Alfred R. Orage
Equipped with the barest formal education, a formidable natural
intelligence and an unquenchable yearning to understand, ALFRED RICHARD ORAGE emerged from British 19th Century working class poverty to
survey the significant literary, psychological, political, and spiritual trends of the early 20th century. His literary skills and wide range of interests led him to edit the enormously influential journal The New Age from 1907 until 1922 when he moved from London to Fontainebleau to join Gurdjieff. In January 1924, Orage went to New York to help Gurdjieff with his first visit to America and later introduced and supervised the Work there. In May 1930, he returned to England and became deeply involved with political issues and was instrumental in rekindling interest in the socialist movement called Social Credit which became a fringe force in politics for many decades. He founded a new journal The New English Weekly in April 1932. He was planning to introduce Gurdjieffs ideas in that paper and elsewhere when he died on the night of November 5, 1934.
Louise Welch, author of Orage with Gurdjieff in America (1982) was in Orages New York Gurdjieff group and was uniquely qualified to write about him. This thoughtful introduction was written for the compilation, On Love and three essays from the Notebook of A. R. Orage, which she edited. It was privately published in a limited edition of 200 copies in 1969 by the Society for Traditional Studies (Toronto) and is reproduced with the kind permission of the publisher.
An introduction to Orage by Walter Driscoll; concludes with a brief bibliography.
An essay by Gorham Munson, a friend and literary colleague of Orage and member of his group in New York for several years. This article was first published in Tomorrow (New York) Vol 9, Issue 6, Feb. 1950, pp. 2025. Written three months after Gurdjieffs death, a year after the publication of Ouspenskys In Search of the Miraculous and months before the publication of Gurdjieffs Beelzebubs Tales, Munsons informed summaries and penetrating observations contain little that is dated.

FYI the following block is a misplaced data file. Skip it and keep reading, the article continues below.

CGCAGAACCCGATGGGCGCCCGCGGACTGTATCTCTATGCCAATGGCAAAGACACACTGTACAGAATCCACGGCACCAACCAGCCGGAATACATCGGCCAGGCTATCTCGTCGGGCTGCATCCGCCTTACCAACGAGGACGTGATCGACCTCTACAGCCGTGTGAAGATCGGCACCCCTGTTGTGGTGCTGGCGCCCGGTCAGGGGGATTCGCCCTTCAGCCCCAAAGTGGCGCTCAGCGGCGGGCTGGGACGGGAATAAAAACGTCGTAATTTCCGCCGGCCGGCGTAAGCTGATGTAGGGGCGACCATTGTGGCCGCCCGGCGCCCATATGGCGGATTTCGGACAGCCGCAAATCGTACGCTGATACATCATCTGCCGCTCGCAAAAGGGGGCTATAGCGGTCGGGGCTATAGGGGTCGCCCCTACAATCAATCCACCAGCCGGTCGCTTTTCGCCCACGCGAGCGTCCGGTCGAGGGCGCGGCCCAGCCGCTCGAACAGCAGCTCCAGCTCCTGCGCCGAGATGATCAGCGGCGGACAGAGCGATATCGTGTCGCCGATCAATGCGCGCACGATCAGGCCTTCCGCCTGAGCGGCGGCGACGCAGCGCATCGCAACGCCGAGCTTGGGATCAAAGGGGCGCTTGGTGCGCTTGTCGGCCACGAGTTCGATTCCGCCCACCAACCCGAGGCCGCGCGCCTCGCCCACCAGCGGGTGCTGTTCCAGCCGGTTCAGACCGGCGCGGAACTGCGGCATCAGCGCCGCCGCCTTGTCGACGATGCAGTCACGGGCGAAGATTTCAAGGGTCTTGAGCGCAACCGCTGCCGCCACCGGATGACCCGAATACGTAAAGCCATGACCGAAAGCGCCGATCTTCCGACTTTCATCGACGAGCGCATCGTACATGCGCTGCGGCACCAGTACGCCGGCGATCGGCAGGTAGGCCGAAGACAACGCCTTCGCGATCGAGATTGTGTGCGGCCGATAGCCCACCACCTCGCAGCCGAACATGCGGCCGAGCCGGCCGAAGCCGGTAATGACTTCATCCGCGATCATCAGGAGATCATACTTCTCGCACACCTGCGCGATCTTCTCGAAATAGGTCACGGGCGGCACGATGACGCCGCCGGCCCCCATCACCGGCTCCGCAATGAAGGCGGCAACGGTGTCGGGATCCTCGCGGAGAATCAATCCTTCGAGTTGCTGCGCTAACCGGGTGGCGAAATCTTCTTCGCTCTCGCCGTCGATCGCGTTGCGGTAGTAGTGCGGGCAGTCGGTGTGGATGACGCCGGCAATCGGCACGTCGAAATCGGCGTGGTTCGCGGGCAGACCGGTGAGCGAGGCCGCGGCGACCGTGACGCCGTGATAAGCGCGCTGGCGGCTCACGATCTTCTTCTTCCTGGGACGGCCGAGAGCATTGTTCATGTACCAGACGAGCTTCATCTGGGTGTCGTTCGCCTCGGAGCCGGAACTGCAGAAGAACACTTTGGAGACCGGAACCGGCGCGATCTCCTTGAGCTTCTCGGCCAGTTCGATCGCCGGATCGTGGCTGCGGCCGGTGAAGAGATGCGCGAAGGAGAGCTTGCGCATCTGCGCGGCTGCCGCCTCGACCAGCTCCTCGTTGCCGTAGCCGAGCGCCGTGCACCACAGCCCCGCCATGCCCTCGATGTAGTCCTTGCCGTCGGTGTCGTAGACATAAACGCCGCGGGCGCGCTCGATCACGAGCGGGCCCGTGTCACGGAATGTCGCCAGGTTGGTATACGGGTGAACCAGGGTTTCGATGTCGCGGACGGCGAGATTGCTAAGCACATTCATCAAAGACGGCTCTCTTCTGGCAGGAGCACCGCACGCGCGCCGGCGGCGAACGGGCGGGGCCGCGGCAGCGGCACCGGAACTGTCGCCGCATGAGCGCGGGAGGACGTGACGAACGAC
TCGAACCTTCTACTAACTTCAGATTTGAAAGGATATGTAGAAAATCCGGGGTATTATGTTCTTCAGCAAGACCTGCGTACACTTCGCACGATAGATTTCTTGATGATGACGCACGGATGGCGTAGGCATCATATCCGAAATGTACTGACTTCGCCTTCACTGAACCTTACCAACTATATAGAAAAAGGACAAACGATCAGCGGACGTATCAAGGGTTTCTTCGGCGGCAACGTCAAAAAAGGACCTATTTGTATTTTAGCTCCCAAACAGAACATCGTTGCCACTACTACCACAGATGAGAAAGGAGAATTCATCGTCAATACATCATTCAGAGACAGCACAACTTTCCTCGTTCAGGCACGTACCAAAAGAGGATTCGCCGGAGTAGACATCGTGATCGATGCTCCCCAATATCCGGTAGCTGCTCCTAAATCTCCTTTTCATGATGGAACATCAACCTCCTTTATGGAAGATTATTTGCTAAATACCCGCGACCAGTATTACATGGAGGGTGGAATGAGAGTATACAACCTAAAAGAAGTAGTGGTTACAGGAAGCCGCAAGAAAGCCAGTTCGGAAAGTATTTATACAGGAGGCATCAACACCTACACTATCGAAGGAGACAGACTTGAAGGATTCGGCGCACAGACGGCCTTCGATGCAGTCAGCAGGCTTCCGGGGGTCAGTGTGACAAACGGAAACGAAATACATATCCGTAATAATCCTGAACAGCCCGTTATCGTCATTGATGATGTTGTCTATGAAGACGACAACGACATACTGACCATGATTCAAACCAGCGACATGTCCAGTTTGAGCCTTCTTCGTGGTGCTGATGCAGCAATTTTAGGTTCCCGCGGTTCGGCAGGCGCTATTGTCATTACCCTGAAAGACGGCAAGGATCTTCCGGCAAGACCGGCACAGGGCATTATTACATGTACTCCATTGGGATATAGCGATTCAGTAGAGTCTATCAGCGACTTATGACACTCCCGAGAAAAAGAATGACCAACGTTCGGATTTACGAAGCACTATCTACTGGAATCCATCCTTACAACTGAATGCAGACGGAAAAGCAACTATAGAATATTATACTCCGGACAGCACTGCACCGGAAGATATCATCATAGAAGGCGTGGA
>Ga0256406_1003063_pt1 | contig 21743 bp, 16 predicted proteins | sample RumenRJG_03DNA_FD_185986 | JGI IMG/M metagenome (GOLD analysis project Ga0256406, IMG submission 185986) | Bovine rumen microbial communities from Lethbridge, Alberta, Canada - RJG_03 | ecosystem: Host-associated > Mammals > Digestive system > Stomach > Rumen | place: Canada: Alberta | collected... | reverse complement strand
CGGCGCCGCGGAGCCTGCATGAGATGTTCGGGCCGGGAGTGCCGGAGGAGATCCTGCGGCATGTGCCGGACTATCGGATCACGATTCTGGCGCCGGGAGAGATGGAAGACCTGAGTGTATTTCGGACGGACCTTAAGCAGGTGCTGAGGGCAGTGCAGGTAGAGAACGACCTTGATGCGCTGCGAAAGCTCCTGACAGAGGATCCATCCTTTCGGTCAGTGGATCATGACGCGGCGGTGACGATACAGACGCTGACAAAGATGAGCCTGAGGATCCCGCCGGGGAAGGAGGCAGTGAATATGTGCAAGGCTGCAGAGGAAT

Drawn from a variety of published and unpublished sources, these extraordinary fragments provide a brief introduction to Orages vision of the human potential for a conscious development of being.
Orage was editor of the enormously influential journal the New Age from 1907 until 1922. Under the title of "Readers and Writers", Orage contributed many essays of which these are a partial reprint. For more information on the New Age, see the site initiated by Dr. Robert Scholes of Brown University, an Experimental Guide to the New Age.
An essay by A. R. Orage first published in a series of articles titled "Fifteen Exercises in Practical Psychology" in Psychology Magazine (New York) between April 1925 and January 1926. Orage examines sleep and waking as a psycho-spiritual metaphor. He concludes,
"To be aware that we are asleep is to be on the point of waking; and to be aware that we are only partially awake is the first condition of becoming and making ourselves more fully awake."
Orage adopts Gurdjieffs metaphor of the human psyche as a thee-storied factory and proposes the idea of a three-storied stage set that would thus depict the basic facts of human psychology. First published in The Little Review, New York, Vol. X (2), Winter 1926.
Michael Benham reviews Paul Beekman Taylors Brother in Elysium: Orage in Gurdjieffs Service forthcoming Samuel Weiser, Winter 2000/2001. Drawing on a wealth of unpublished Orage family archives, Taylor assembles the most comprehensive Orage biography to date. He vividly reconstructs the 19221933 period to demonstrate that A. R. Orages involvement with Gurdjieff was the natural evolution of his own search and not an aberration as presumed by Orages literary biographers.
This material is edited from the notes and letters of Frederick Schneider (18831933), who was a student of A. R. Orage in New York in the late 1920s, and spent time at the Prieuré. While the material overlaps some published sources, it offers a fresh contemporaneous report of Gurdjieffs teaching as transmitted by Orage.
“We do not turn on the lights over the whole house when we are only using one floor. That would be a waste of light. Similarly we ought not to be using energy on all three stories of our organism when we are only actually using one of them.”
“Each time we make an effort to bring our attention back to ourselves,
to what we are doing, to remember ourselves, the centres become connected.”
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Revision: October 26, 2015